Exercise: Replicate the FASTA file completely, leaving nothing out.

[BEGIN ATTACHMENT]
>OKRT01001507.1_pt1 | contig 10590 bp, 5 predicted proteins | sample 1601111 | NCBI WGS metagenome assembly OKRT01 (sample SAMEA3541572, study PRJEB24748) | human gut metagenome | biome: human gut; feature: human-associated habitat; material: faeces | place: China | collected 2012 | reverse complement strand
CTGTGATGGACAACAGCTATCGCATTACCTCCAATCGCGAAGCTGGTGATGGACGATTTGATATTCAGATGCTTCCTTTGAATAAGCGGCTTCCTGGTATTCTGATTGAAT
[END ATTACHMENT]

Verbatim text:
>OKRT01001507.1_pt1 | contig 10590 bp, 5 predicted proteins | sample 1601111 | NCBI WGS metagenome assembly OKRT01 (sample SAMEA3541572, study PRJEB24748) | human gut metagenome | biome: human gut; feature: human-associated habitat; material: faeces | place: China | collected 2012 | reverse complement strand
CTGTGATGGACAACAGCTATCGCATTACCTCCAATCGCGAAGCTGGTGATGGACGATTTGATATTCAGATGCTTCCTTTGAATAAGCGGCTTCCTGGTATTCTGATTGAAT